Activists demand compulsory licence for another life-saving cancer drug

Appellate board's order upholding Natco's CL for sorafenib tosylate may pave way for manufacture of generic version of other patented drugs

By Jyotsna Singh
Published: Friday 08 March 2013

Encouraged by the recent decision of India's Intellectual Property Appellate Board (IPAB) to uphold the compulsory licence granted to generic drug manufacturer Natco for a cancer-drug, an advocacy group has demanded grant of licence for another cancer drug on occasion of International Woemn's Day on Friday. Members of the Campaign for Affordable Trastuzumab called on the commerce minister to grant similar licence to Trastuzumab, a life-saving drug for women with HER2+ breast cancer.

Trastuzumab, the patent for which is held by Swiss pharma giant Roche, is currently priced at Rs 6-8 lakh for a full course of 12 injections, and is out of reach for most. An estimated 25,000 new cases of HER2+ breast cancer are reported in India every year, with younger women being in majority among them.

IPAB at Chennai has upheld the compulsory licence (CL) granted for the manufacture of the generic version of cancer drug Nexavar. This means that the life-saving drug for cancer of kidneys will be available to consumers at a price three per cent the rate of the patented version. Activists hope this will pave the way for  compulsory licensing of many more drugs, including those prescribed for people living with HIV.

The patent of cancer drug for kidneys, sorafenib tosylate, was held by German pharmaceutical giant Bayer Healthcare, which sells it under the brand name Nexavar. The drug costs Rs 2,80,000 for a month's dosage. As it was not affordable for most Indian patients, India’s Controller of Patents (the highest authority in the Indian Patent Office) granted compulsory licence to Indian generic company Natco in March, 2012. It was the first time that such a licence was granted in India. Natco was required to make the generic version of the drug available within India at not more than Rs 8,800 a month. The licence was granted for eight years.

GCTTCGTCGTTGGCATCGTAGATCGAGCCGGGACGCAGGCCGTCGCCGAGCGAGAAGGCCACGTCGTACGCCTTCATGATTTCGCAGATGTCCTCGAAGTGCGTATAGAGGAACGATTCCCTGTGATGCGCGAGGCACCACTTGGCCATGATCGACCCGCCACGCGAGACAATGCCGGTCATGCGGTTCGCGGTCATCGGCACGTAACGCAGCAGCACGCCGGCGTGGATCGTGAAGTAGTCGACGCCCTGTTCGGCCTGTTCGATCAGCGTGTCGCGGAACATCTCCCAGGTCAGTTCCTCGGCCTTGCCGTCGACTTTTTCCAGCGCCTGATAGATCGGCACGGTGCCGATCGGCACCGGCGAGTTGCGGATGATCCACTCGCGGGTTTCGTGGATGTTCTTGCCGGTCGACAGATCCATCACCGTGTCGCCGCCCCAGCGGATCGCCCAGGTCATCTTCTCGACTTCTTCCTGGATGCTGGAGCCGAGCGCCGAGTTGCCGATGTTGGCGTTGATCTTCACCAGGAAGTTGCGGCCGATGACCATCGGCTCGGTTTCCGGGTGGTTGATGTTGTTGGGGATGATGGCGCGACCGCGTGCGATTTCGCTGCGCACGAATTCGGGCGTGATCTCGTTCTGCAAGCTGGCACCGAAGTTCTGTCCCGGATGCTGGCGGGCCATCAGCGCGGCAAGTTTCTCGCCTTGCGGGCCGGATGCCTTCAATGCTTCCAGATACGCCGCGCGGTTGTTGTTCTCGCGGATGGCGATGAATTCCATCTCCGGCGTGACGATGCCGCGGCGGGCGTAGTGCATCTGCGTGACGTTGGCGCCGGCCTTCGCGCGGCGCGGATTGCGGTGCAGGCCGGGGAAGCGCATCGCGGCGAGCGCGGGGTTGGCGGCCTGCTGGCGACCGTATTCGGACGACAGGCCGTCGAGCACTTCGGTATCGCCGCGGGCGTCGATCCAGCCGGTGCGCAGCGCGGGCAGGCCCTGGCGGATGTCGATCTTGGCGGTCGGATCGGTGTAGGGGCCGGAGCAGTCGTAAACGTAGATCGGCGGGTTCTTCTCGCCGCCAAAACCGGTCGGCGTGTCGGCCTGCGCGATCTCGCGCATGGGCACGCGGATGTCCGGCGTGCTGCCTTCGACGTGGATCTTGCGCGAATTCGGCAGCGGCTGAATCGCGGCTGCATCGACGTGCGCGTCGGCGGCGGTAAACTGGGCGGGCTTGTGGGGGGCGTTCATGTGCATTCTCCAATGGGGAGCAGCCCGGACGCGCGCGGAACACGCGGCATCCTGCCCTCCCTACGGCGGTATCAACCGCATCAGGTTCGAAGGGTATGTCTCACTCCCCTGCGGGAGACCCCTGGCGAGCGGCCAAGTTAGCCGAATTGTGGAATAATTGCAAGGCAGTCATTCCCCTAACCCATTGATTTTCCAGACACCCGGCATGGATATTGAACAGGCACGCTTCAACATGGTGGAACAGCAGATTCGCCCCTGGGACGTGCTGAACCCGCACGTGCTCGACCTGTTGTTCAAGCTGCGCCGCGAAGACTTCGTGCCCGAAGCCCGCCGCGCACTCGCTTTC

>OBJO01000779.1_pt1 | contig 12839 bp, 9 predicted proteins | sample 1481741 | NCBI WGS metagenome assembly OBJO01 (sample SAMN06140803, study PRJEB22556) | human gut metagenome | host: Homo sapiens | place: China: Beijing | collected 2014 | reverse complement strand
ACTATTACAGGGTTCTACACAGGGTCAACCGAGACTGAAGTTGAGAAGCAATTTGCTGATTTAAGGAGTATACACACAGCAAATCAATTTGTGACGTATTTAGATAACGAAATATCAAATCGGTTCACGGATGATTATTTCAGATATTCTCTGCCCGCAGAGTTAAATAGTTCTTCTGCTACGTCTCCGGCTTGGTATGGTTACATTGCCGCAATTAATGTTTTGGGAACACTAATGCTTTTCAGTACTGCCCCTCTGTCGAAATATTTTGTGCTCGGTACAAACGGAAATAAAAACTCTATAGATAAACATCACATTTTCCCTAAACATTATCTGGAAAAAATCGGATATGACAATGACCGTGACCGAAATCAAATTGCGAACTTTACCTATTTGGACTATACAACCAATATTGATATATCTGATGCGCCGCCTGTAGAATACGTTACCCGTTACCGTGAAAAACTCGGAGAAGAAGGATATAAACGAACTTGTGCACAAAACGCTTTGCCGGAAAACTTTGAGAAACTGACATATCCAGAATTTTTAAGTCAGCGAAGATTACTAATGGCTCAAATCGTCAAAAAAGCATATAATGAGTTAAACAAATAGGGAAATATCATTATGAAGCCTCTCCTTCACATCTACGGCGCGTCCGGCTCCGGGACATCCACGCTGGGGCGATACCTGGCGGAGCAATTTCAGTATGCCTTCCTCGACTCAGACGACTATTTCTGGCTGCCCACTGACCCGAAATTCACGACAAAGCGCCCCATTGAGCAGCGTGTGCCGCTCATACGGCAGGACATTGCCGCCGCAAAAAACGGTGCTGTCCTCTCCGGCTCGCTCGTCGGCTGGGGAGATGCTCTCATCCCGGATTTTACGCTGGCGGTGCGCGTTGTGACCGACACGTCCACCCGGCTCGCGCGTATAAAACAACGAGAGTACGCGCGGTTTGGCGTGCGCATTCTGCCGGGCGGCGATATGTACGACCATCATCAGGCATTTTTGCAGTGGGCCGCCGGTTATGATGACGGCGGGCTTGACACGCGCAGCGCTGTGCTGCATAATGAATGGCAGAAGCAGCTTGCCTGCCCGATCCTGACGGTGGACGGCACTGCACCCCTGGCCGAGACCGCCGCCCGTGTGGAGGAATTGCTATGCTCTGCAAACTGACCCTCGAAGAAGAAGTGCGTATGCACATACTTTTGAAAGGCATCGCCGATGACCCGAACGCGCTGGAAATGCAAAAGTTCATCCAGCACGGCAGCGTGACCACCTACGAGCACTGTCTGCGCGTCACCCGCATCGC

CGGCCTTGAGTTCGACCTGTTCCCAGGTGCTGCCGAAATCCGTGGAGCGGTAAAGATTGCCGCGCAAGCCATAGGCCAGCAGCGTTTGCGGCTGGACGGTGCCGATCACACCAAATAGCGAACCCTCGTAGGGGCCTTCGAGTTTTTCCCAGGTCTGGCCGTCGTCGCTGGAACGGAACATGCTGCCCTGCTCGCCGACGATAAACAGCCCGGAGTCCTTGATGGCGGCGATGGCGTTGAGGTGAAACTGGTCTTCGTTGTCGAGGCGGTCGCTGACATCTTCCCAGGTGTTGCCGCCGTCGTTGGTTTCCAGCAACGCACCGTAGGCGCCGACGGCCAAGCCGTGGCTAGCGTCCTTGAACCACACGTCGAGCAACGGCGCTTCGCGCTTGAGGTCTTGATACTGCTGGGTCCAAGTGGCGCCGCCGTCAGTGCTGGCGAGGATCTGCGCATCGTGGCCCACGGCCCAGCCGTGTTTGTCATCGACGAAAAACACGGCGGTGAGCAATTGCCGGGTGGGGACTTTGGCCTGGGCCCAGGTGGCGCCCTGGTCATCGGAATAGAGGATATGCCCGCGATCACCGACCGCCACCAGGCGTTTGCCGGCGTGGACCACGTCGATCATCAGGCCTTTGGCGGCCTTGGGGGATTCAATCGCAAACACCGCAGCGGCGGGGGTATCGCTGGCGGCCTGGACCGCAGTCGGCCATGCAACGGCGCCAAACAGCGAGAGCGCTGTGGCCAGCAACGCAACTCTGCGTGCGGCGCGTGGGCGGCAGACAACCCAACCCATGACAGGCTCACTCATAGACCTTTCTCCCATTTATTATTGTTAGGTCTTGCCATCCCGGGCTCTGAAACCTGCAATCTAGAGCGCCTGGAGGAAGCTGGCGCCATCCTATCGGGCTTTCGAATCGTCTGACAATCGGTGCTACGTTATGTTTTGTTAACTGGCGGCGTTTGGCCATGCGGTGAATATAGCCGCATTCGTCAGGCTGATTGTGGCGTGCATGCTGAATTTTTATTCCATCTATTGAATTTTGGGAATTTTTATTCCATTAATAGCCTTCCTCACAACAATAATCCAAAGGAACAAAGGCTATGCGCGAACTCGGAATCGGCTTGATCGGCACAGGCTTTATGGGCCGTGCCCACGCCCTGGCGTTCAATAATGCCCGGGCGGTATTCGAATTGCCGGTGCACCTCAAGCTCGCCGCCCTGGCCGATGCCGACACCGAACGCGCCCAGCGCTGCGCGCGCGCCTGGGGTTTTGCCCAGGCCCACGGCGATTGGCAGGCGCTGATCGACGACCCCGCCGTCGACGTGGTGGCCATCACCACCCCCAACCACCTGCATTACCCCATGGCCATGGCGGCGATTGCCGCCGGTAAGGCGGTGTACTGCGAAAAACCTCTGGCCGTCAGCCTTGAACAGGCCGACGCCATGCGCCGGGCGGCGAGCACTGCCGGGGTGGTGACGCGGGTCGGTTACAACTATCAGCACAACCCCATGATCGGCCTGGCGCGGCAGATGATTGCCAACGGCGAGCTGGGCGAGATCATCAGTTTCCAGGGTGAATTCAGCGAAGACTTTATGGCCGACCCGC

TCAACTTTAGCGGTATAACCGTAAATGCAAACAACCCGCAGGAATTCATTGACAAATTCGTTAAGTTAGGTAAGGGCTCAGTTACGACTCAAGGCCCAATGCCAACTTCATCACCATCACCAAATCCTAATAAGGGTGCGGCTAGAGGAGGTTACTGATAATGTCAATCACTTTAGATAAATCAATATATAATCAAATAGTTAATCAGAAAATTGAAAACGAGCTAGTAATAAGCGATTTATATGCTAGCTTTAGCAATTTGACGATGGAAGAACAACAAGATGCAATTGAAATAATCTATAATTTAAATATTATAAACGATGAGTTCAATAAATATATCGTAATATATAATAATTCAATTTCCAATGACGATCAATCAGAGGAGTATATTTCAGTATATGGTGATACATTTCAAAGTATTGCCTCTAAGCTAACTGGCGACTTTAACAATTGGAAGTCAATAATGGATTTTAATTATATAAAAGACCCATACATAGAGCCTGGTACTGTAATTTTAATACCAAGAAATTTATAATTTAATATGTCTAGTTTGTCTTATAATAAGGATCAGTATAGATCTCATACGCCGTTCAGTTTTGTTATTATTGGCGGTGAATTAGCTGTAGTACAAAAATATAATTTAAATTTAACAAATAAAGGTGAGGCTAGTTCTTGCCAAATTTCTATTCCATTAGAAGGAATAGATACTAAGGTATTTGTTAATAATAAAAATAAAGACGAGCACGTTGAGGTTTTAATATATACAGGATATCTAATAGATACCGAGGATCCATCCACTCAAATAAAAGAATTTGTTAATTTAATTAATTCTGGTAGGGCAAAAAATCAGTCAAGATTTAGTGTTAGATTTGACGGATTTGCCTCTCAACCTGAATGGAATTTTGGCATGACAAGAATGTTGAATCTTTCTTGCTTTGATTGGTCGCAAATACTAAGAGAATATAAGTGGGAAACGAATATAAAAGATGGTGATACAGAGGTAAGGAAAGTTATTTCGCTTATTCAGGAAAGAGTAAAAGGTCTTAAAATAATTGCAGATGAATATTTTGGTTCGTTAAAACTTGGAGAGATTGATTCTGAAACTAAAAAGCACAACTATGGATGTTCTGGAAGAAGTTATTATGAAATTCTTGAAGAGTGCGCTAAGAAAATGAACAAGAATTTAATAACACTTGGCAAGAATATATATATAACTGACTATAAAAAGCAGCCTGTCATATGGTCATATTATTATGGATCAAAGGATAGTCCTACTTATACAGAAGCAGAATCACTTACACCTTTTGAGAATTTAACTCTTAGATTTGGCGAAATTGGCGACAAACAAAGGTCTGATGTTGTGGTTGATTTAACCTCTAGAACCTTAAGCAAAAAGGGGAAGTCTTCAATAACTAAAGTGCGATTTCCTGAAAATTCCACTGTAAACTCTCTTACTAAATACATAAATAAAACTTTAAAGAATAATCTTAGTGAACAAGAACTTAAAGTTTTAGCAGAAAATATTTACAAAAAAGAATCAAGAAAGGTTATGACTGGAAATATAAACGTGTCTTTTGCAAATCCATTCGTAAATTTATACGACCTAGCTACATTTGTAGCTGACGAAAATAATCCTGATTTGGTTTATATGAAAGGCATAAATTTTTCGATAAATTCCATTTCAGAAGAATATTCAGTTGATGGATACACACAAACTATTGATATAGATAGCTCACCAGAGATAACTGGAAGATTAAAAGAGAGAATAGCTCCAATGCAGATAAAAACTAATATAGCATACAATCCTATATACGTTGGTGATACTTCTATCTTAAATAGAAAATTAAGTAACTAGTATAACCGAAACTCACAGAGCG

Bayer appealed against it in September 2012. The appellate board held  hearings in January this year. On March 5, IPAB rejected Bayer's appeal.

The order is important not only for people suffering from cancer of the kidneys but also other diseases. Its opens the possibility of more compulsory licences being granted for other costly drugs as well.

“The decision means that the way has been paved for compulsory licences to be issued for other drugs, now patented in India and priced out of affordable reach, to be produced by generic companies and sold at a fraction of the price,” said a statement by advocacy group Médecins Sans Frontières (MSF). “We hope that, in the near future, compulsory licences will be issued for the newest drugs to treat HIV and affordable generic versions will be available not only in India, but in the rest of the developing world,” it adds.

MSF's HIV projects in 23 countries rely heavily on generic medicines produced in India.

“MSF has started to switch people we treat for HIV who develop drug resistance on to newer medicines, which are expensive. For example, to treat people living with HIV and who need a third-line drug like Raltegravir, our Mumbai clinic has to spend as much as US $1,775 per person per year,” says Leena Menghaney, India manager for MSF Access Campaign. If compulsory licences are granted for such medicines, too, then nearly 80 per cent of the 220,000 people in 23 countries will benefit, she adds.

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